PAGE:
As is my custom, I voted before coming in to work. There was quite a crowd but the polling place was well organized and efficient. The ballot was long, what with judges and referenda that had to be decided. Our precinct uses optical scanning machines so the ballot has those bubbles that have to be filled in to indicate your vote. Since I am the kind of person who likes to fill in the little ovals very neatly, staying carefully within the lines, that took some time but I was still out in about 20 minutes.
If so many people had not voted early, the lines may have been longer. I enjoy the process of voting in person on election day, though I can see that it is declining in popularity. Ohio, and my community in particular, has that mid-western friendliness and there is something nice about everyone gathering together to vote and you often run into neighbors and friends you haven’t seen for awhile at the polls
There were only three people outside the polling center, and they were handing out the Democratic party recommendations. There were no Republicans. Interestingly there is usually a lot more outside activity when there are purely local elections such as for the school board or for school levies.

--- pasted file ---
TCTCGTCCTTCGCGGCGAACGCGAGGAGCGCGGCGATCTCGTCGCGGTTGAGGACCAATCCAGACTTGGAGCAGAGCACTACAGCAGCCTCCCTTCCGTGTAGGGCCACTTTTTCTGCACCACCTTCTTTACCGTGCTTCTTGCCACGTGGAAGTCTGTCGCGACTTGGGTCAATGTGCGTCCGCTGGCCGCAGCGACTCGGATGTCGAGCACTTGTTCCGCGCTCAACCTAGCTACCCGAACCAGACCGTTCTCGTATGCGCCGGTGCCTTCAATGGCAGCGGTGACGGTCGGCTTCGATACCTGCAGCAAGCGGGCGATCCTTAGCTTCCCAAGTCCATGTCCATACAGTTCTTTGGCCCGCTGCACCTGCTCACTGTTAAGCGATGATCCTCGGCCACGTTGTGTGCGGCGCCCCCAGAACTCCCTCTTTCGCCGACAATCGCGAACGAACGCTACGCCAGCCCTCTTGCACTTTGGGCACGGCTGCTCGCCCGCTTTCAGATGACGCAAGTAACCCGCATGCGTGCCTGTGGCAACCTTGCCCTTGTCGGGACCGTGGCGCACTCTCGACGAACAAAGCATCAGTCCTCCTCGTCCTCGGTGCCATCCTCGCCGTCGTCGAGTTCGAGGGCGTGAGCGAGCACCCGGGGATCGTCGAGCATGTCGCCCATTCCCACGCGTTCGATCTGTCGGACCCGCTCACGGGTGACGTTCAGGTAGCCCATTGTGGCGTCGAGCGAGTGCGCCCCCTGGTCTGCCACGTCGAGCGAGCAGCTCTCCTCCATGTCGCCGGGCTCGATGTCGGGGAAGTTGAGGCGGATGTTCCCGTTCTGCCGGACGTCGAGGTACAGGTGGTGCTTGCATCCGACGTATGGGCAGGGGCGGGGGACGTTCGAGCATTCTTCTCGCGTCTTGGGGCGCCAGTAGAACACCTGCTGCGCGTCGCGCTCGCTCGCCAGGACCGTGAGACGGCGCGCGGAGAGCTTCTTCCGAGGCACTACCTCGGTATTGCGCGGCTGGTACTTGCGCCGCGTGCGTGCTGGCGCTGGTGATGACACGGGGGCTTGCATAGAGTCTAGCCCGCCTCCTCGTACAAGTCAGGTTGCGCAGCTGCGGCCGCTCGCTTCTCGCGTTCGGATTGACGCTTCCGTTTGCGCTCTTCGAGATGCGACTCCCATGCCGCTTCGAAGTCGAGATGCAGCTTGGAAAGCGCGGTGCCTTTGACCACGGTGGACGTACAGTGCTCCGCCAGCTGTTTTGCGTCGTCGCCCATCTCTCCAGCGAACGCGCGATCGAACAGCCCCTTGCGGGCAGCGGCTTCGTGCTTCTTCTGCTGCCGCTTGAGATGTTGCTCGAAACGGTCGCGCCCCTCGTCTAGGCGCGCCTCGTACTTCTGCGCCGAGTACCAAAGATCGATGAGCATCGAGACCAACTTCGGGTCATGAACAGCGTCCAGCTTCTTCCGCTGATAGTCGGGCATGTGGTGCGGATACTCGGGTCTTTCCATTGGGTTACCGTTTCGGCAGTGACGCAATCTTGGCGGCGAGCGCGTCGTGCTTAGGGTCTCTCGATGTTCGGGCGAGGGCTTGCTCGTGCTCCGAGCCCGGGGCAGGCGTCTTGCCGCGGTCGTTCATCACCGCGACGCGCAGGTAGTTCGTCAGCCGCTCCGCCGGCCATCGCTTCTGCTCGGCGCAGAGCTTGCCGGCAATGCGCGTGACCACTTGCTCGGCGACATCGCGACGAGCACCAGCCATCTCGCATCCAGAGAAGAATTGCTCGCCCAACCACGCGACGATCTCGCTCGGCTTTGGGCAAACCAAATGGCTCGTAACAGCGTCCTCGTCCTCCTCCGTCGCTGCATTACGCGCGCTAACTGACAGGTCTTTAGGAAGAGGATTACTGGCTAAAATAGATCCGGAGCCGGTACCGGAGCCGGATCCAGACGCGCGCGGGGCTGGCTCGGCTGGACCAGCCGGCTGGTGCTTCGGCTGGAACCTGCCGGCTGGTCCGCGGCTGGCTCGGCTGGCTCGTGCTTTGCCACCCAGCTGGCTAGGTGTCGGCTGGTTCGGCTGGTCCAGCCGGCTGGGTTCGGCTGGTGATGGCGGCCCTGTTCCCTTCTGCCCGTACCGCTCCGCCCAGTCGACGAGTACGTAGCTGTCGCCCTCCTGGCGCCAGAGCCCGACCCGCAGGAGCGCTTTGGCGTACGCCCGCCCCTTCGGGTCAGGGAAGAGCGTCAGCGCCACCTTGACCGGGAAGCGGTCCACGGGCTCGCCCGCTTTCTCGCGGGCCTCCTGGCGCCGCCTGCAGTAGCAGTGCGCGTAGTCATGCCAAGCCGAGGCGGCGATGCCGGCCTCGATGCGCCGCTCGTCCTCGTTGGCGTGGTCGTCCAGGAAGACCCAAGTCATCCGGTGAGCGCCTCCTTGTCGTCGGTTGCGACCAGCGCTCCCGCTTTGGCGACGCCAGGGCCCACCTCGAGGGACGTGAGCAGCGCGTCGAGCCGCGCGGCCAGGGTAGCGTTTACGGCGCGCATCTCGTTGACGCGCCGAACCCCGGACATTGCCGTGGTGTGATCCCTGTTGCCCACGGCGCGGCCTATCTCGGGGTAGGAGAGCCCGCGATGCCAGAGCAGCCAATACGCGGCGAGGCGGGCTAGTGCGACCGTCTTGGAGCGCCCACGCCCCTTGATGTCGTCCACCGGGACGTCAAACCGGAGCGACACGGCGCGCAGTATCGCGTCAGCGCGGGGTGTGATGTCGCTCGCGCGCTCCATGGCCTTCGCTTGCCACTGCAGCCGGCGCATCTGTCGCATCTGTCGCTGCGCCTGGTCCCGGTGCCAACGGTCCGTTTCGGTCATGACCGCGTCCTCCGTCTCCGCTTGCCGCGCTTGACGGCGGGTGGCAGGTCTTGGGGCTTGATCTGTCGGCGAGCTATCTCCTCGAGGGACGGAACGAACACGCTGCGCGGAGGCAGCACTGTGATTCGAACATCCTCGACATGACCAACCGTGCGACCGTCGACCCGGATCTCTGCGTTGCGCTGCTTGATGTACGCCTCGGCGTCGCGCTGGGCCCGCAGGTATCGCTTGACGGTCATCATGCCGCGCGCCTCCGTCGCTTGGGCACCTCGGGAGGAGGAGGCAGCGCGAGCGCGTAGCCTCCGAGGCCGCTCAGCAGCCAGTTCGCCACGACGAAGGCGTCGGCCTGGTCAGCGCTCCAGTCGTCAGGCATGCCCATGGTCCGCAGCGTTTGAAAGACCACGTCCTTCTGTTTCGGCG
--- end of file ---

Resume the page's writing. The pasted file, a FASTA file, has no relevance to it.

During election season, I toss all the election-related literature as they arrive into a pile and last night I went through it all and was surprised by the fact that almost all of it was for Democratic candidates and in favor of Democratic positions on the ballot issues. The only Republican literature was for Josh Mandel, who is challenging Sherrod Brown for the US Senate seat. I also noticed that most of it was addressed to me and relatively few to my wife, though we both vote in every election.
I am not a registered Democrat or Republican and do not vote in the party primaries so should be considered an independent and I was curious as to why there was so few Republican mailings. I have read that the two parties now have sophisticated databases that can identify the political leanings of voters and maybe they have figured out that there was no chance in hell that I would vote the Romney-Ryan ticket. But where would they get the data that makes them so sure? Do they read my blog? I usually do not respond to the phone calls that I get. It is true that I live in Cuyahoga County in the city of Shaker Heights, both of which are strongly Democratic but by no means universally so. In fact, I was surprised by the number of Romney-Ryan lawn signs during this election.
It may be that parties are now foregoing the direct mail approach in favor of TV and internet advertising blitzes.
Another thing that struck me last night is that there were no newspaper ads for candidates during the campaign, except oblique ones like those from Billy Graham that did not specifically tell you to vote Republican but pretty much strongly hinted that you should. Looking back, I do not recall ever seeing a direct political ad by a political party in the newspapers even in past elections, though it is possible that my eyes simply glaze over them. Is there some law that prevents political ads from appearing in newspapers? Surely that would not be constitutional?